Seven Tips to Better UNDERSTAND THE STAB

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Seven Tips to Better UNDERSTAND THE STAB

Postby Malarky » 21 Nov 2020, 17:44

Here's the third in my series of "Seven Tips". The first post was about communicating, the second on planning.

This one, in case you hadn't worked it out already, is Seven Tips to Better Understand the Stab.

Here's the short guide:
1. It's part of the game.
    - At some point, if you’re going to win outright, you’re going to betray - to stab - someone who felt you were on their side or that thought you were working together until the end.
    - You’re going to find that, at some point, the alliance has gone past its best before date. It will have run its course. It will have done all it can for you. It’s beyond its usefulness. This is when you should stab an ally.
    - Sometimes the best outcome you can get is by maintaining an alliance. But I’m talking about winning the game, not surviving it.
2. What a stab should achieve.
    - When you stab someone you need to make it either crippling or lethal.
    - There are two forms of stab, then. One is where you can win the game following the stab; the other is when you prevent an opponent from stabbing you.
3. To stab or not to stab?
    - When you attack one of your neighbours in the Early Game, this is a stab, deny it or not...
    - There is a growing maxim that makes a lot of sense: Don’t stab in the Mid-game. If you’re on 12 or 13 SCs, a stab can be very tempting.
4. Plan it out.
    - You need to know what units you’re going to need, both to launch the stab and to hold the captured SCs, and where you’re going to need them.
    - Preparing for a stab means taking the following into consideration: What units will you need? What support will you need from other players? What position do you need your victim (harsh word but accurate) to be in? How will you get them there? Finally, what do you need to do to achieve all this?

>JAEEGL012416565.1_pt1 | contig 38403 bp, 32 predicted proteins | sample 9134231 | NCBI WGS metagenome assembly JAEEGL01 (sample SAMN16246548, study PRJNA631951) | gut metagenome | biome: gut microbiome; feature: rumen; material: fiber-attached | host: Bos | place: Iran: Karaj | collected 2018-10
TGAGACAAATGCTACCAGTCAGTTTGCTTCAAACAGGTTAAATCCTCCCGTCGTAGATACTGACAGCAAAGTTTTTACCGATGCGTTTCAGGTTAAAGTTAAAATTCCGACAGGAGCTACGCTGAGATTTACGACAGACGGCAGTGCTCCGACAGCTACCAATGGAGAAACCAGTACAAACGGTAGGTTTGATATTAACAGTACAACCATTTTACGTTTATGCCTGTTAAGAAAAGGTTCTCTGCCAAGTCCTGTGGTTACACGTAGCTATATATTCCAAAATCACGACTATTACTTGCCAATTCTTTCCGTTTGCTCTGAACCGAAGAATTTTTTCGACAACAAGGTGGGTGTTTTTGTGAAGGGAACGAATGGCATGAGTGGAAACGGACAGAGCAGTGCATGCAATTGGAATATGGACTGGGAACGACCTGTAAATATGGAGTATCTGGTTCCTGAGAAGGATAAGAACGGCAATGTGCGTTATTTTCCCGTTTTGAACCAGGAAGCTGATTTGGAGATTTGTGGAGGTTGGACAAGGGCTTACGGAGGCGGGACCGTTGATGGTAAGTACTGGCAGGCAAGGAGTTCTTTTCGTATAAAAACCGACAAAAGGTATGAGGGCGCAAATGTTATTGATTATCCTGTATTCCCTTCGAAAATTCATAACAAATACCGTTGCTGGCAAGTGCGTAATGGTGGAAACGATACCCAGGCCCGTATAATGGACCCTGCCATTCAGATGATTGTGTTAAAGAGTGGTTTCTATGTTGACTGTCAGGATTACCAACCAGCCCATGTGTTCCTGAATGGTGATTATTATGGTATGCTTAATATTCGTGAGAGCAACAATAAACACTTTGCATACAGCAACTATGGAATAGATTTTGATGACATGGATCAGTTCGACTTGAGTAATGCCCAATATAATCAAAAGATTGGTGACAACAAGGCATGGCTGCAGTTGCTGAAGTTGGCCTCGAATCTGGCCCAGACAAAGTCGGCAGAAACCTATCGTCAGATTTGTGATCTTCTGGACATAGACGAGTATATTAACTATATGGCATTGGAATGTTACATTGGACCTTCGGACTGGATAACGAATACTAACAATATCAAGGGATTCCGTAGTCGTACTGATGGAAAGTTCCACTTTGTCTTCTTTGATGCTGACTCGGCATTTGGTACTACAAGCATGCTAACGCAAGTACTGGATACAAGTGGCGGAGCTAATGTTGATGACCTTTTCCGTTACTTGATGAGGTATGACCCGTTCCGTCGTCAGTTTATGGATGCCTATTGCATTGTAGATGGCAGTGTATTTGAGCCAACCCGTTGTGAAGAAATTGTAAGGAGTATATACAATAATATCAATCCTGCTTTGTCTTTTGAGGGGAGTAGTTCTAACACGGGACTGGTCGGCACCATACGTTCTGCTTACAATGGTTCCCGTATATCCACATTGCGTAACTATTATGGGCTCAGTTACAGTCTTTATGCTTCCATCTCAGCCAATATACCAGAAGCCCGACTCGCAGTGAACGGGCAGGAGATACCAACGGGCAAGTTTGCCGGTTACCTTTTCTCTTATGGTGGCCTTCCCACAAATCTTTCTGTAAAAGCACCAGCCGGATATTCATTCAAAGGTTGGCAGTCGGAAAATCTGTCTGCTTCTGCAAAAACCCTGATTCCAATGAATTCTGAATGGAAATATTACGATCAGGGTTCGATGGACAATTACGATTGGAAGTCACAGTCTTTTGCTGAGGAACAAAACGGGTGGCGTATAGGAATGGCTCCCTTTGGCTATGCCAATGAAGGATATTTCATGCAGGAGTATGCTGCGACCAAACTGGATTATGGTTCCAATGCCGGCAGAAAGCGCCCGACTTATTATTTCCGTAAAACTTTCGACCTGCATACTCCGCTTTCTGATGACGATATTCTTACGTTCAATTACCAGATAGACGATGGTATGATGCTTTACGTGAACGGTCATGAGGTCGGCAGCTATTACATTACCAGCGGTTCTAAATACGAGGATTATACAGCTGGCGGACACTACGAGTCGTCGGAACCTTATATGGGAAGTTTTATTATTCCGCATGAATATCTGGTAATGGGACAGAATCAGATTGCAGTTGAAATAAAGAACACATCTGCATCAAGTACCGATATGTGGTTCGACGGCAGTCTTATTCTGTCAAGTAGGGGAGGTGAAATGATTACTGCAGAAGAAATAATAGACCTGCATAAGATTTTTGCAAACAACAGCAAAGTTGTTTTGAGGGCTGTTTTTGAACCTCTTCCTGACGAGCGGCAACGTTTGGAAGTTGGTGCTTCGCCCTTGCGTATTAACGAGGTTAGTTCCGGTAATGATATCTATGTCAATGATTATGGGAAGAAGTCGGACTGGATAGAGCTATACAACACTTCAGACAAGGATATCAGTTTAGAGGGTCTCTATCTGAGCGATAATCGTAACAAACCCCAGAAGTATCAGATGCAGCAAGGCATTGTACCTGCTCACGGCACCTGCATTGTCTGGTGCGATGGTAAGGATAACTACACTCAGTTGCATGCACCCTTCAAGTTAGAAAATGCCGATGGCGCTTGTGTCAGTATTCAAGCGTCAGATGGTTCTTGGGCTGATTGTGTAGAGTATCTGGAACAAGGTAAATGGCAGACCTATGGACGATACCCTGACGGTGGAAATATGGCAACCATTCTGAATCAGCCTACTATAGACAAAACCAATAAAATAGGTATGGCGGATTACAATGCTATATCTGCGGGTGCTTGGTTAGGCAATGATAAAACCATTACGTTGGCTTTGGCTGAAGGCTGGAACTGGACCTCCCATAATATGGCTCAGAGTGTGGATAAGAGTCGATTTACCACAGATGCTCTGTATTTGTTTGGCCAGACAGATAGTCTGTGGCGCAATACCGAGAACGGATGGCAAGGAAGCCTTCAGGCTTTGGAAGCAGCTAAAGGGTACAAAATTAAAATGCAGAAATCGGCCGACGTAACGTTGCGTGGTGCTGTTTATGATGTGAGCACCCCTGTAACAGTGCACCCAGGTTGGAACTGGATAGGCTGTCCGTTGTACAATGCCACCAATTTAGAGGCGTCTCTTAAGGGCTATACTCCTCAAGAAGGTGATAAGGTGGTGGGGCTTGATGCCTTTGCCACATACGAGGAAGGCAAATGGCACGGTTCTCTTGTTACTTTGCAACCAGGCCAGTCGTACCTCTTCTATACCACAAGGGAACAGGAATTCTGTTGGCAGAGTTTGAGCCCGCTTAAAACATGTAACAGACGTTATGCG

- When stabbing to survive - whether it’s personally or to survive by preventing a lost game - you are unlikely to have the time to put too much in place before stabbing.
    - Throughout the whole process the most important thing is to not give away what you’re doing. The essence of a good stab is surprise.
5. See it coming.
    - The biggest clue that a stab may be coming is always on the board. You need to watch out for it.
    - There are always two parts to a stab in Diplomacy, though: the board and the correspondence. A player that is likely to stab you may change the way they communicate.
6. Avoiding a stab.
    - One way to prevent an alliance breaking down is to prevent the alliance becoming unbalanced by having both powers growing equally.
    - As with so much else in Diplomacy, effective communications is important to maintain an alliance.
    - The best way to prevent a player from stabbing you is to not give them an opening to do so. There are two ways to do this: make sure your defences are strong, and keep your ally’s units busy.
7. After a stab.
    - Keeping a player alive after you’ve stabbed them may work in your favour, especially if you can keep communicating with them.
    - I’ve said before, it’s easy to stop communicating after you’ve stabbed someone. It’s also a mistake.
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